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Old 12-02-2010, 02:39 PM   #15
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We never reccomend using a tarp as they are not breathable. We have several customers that bring their units to us in the spring and they are green and nasty. If you insist on using a tarp make sure you place something underneath it to keep it off the unit and allow air to pass through.

Just my professional opinion.
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Old 12-02-2010, 03:28 PM   #16
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I would buy a cover. Adco covers are good and like said previously when they are installed properly, work awesome. I think people are crazy to use a tarp
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Old 12-02-2010, 03:30 PM   #17
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The Classic Covers are just as good as the ADCO, have a 3 year warranty and are normally less expensive. http://classicaccessories.com
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Old 07-23-2017, 08:20 AM   #18
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Originally Posted by Spike99 View Post
Excellent idea mustang. Glad you created a solid floor & roof "hard shelter" for your TT.

During my "towing years" with a shorter 19ft TT, I wanted to pour a cement pad with "hard top" structure at the side of my home as well. Darn authoritizes were called in (by my PITA neighbour) and in the end, I had to can that idea. Instead, I built a pad of 24" x 24" patio stones - sitting on 3" of gravel. Did large 6 stones wide by 12 stones long. Since patio stones are NOT considered a permanent structure, I completed the project (using "portable materials"). And my PITA neighbour put his tail between his legs and crawled away.

Before building your "hard shelter", do investigate your local building code. In some regions, a cememt pad with structure on it is considered tax-able. And, needs a building permit as well. But if removable (like patio stone pads), no permit is required.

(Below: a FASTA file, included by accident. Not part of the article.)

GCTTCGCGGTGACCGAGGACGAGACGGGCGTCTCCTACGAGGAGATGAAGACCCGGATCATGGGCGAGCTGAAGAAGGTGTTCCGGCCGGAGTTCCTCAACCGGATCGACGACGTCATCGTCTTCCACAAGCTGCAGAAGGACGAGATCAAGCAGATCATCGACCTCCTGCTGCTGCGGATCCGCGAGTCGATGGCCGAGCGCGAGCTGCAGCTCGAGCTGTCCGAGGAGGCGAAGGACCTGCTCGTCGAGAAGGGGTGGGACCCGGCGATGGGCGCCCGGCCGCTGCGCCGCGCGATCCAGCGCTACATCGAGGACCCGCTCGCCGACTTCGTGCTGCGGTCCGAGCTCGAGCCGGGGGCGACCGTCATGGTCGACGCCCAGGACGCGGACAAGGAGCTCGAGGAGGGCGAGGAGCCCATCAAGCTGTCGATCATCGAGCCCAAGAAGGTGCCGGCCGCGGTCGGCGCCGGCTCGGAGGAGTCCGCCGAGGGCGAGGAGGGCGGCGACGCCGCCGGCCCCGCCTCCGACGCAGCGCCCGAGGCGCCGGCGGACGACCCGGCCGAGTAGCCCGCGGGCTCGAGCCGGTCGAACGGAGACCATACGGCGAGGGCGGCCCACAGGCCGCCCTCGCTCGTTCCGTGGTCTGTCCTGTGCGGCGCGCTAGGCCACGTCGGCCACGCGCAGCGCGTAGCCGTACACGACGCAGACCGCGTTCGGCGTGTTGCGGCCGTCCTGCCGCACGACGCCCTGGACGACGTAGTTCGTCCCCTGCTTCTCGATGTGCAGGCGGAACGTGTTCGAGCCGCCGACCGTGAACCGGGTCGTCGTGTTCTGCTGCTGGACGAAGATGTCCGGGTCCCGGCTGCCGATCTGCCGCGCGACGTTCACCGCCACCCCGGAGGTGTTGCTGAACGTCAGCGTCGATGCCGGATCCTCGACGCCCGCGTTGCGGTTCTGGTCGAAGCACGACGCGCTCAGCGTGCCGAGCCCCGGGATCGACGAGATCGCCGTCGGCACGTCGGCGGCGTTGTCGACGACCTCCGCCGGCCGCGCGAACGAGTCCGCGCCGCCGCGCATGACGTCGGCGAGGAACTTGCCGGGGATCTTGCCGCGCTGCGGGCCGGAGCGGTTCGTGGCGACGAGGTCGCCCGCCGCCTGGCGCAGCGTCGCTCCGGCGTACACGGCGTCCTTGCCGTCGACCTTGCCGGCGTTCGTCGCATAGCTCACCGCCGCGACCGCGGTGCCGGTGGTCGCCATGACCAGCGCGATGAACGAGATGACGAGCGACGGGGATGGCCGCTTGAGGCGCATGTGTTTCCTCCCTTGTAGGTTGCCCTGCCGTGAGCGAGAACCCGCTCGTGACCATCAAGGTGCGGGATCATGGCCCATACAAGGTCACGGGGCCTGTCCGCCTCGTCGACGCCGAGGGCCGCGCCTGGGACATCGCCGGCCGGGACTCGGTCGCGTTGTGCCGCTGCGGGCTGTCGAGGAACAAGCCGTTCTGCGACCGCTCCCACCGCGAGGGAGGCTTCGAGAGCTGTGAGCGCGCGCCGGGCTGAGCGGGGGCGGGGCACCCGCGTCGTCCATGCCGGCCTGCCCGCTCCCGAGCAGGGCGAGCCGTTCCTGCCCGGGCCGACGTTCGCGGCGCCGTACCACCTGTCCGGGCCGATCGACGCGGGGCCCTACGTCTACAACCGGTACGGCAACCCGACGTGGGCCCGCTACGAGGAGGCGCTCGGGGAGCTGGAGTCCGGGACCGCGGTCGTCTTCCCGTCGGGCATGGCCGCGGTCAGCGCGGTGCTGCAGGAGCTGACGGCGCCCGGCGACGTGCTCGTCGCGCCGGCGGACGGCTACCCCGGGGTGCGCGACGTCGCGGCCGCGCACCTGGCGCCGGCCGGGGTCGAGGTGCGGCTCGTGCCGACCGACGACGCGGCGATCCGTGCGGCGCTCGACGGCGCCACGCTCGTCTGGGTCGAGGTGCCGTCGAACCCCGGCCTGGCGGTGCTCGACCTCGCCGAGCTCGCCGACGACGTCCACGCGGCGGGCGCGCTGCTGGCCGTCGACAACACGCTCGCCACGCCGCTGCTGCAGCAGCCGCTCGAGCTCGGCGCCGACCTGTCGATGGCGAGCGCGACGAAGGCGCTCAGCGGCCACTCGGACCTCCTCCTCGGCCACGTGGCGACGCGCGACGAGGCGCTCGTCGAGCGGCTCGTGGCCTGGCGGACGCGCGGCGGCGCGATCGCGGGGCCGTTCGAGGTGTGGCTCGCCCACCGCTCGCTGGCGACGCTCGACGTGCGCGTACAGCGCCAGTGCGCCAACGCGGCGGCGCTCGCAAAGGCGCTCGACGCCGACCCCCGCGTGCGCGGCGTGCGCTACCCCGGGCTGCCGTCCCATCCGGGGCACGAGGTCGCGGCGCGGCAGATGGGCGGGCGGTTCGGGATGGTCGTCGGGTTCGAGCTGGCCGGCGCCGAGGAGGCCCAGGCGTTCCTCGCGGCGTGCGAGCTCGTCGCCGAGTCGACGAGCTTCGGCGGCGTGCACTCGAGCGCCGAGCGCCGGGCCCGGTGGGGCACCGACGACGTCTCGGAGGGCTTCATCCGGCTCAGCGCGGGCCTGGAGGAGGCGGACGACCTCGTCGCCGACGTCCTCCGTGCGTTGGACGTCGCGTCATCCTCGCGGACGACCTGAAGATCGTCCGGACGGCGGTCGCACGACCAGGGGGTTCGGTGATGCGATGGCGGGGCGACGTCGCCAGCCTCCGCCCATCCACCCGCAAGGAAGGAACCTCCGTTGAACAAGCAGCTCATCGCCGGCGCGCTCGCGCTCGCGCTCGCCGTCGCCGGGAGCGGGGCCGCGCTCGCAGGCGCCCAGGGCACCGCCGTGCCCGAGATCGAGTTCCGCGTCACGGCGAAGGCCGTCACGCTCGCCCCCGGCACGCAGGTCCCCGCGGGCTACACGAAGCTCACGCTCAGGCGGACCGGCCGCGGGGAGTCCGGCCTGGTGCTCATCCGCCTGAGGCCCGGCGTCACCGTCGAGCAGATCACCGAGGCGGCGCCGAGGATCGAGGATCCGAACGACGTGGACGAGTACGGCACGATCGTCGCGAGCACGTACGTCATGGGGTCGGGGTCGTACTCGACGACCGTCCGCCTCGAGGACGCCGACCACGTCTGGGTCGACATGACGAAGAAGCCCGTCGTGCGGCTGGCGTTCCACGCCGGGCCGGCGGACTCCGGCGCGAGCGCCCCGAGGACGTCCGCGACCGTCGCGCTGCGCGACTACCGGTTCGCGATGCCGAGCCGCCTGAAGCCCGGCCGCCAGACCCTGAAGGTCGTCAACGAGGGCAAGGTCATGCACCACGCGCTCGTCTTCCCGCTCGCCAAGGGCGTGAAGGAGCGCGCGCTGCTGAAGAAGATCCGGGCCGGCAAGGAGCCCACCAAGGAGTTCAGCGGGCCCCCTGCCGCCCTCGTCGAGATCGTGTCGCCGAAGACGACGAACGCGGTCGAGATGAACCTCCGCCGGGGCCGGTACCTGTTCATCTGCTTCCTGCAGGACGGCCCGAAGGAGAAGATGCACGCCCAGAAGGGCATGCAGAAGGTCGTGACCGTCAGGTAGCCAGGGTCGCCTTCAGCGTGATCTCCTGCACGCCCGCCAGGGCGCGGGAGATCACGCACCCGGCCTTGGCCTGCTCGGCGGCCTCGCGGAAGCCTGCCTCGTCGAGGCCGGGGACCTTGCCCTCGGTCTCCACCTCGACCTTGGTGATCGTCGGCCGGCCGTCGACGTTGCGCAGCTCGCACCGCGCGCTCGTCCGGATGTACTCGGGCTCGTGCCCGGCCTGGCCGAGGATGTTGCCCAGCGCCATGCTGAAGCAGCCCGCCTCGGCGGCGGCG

Great idea in building hard top floor with hard top shelter.

.
What did you use for a temporary roof?

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Old 07-23-2017, 01:47 PM   #19
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I realize not everyone has the room or money for a metal cover, but if you do, you won't regret it. Mine is 41x14, cost $5800, and took a 4 man crew just 3.5 hours to install. I also use it to store ladders and stuff that I want to keep the sun off. Compared to the cost of the 31FS, I think it's good insurance.
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Old 07-25-2017, 12:04 AM   #20
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Just to be clear, by tarp I'm assuming you mean the Hardware store variety, Blue or silver.
I agree that it is not good for the unit.
An Adco RV type cover is breathable so it doesn't trap moisture, and still keeps sun off of the unit.
Are some of you saying that the RV covers (Adco type) are not helpful during long extended storage (Dec thru April around here)? I use the RV cover and also cover my tires for the long winter season.
Am I wasting my time and money?
I have wondered on more than one occasion, while driving by mega RV dealers with hundreds of units in the dead of winter, not one of their units are covered. Heck, I see slides out all year.
Maybe RV covers are a needless hassle ?
What about covering the tires?
Thoughts?